Cinema mainly exists as an expression of art, but much like any other form of media, it also is open to its fair share of titles existing purely for entertainment value. One such example includes the Mission: Impossible franchise, the long running starring vehicle for Tom Cruise. Despite varying quality early on its run, it found itself back in form with JJ Abrams’ rock solid third entry, and again with Brad Bird’s hair-raising Ghost Protocol, and with Rogue Nation, directed by The Usual Suspects writer Christopher McQuarrie, the series still shows no sign of losing any of its exhilarating spirit. As far as I’m concerned, this is the year’s best pure action film thus far.
One of the charms (to an occasional fault) of the Mission: Impossible films has always been their light-hearted, bare bones style storytelling to move from set piece to set piece briskly. However, this was something that Ghost Protocol was thankfully able to remedy by placing more focus on character writing and interactions. Rogue Nation continues this same ideal as the single most character driven of all the Mission films, thanks in no small part to McQuarrie’s talent with ensembles.
Tom Cruise has always proven to be a reliably fantastic lead in action films, and here is no exception. Toning down his usual charm just enough, his Ethan Hunt here has an appropriately harder edge to it as he engages in numerous race against the clock situations, supplying the film with more emotional intensity, but still manages to play well against his eclectic supporting players. The dynamic of the team is what has made the last few films particularly investing, with the returning likes of Jeremy Renner, Simon Pegg, and Ving Rhames slipping effortlessly back into character, and newcomer Rebecca Ferguson proving a fantastic match up and foil. With the film wisely steering away from needless romantic undertones, Ferguson is given a lot of freedom to explore her character’s purposefully concealed history and motivations, and projects much subtle anguish through the mildest ticks and through her eyes (Oh goodness, those eyes). Outside of the team, newcomers also include Alec Baldwin as a reliably stern CIA director disillusioned with the questionable means and outcomes of the IMF, and Sean Harris (aka. The “I love rocks” guy from Prometheus) playing cold and calculated as the closest thing the series has had to a fully realized villain.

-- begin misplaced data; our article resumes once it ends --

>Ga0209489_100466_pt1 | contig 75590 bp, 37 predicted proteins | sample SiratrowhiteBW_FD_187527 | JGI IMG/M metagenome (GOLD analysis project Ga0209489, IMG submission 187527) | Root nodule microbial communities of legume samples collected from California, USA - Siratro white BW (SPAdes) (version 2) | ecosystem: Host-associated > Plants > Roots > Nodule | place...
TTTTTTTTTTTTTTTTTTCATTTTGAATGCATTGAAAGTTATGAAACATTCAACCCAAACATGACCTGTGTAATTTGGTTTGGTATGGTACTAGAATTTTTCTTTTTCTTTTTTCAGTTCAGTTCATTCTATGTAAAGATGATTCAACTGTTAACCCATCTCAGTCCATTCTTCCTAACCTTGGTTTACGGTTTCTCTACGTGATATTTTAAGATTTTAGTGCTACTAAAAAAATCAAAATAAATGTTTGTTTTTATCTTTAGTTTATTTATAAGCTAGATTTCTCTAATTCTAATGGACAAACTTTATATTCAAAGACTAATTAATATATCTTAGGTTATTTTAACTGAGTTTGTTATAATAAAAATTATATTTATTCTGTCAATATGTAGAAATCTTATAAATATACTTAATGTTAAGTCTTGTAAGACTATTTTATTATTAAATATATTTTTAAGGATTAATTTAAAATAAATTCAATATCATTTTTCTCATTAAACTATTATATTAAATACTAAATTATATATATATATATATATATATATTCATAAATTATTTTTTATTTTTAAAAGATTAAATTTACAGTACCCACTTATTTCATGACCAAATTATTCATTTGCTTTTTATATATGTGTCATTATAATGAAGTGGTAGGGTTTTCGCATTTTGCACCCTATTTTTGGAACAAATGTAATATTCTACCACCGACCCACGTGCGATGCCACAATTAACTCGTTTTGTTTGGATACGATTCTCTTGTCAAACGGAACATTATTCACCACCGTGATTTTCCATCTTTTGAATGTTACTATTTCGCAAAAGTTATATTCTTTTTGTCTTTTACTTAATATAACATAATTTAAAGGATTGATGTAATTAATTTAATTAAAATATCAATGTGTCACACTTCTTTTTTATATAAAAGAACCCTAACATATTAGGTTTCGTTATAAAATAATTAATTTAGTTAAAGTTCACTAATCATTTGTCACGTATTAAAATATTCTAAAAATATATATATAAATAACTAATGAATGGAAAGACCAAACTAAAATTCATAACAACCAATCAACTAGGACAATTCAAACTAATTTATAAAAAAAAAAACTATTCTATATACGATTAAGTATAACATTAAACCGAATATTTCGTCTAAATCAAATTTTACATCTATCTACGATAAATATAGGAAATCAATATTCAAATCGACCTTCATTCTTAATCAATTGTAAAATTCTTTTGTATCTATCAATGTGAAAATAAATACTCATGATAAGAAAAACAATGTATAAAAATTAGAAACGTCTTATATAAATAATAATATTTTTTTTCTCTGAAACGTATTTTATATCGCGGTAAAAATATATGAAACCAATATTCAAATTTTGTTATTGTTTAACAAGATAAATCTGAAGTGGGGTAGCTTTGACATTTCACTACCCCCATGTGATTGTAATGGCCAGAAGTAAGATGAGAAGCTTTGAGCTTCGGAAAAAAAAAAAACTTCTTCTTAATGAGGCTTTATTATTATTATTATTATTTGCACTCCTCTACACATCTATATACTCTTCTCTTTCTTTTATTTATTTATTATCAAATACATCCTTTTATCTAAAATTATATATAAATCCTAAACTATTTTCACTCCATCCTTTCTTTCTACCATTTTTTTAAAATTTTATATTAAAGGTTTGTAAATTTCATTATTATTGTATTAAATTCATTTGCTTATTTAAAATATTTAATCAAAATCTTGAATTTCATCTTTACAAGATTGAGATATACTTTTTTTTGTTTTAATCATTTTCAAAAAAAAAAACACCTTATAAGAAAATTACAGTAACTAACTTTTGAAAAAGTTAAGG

McQuarrie treats much of the action of the film with an underlain intensity and nail-biting use of practicality, further expanding on Ghost Protocol’s balance of full throttle action and pulse-pounding stealth, as always featuring Tom Cruise in his usual daredevilry fashion. Immediately starting the movie off is the highly advertised sequence in which Ethan Hunt clings for dear life to the side of a cargo plane taking off, and that one image is such a rush that you wonder how they can possibly top it. Well, top it they do. Further highlights include an extended opera house infiltration, in which all of the smallest actions and struggle are calibrated seamlessly to Puccini’s Turandot, and a duo of back to back motorbike chases in Morocco, including one where Ethan and others are forced to make hairpin turns on twisting mountain roads at high velocity. McQuarrie shoots and edits all of the action sequences with meticulous attention, embraces the very throwback nature of the film with a delightful wink and smile, and never once does the film’s extended two hour running time become apparent.
This has easily been the most thoroughly entertaining time I’ve had at the movies this year, and while it may not be at the same quality of Ghost Protocol, it’s incredibly close and sets a high bar for the remaining blockbuster action fare in 2015. Grab some popcorn and prepare to be thrilled.
****1/2 / *****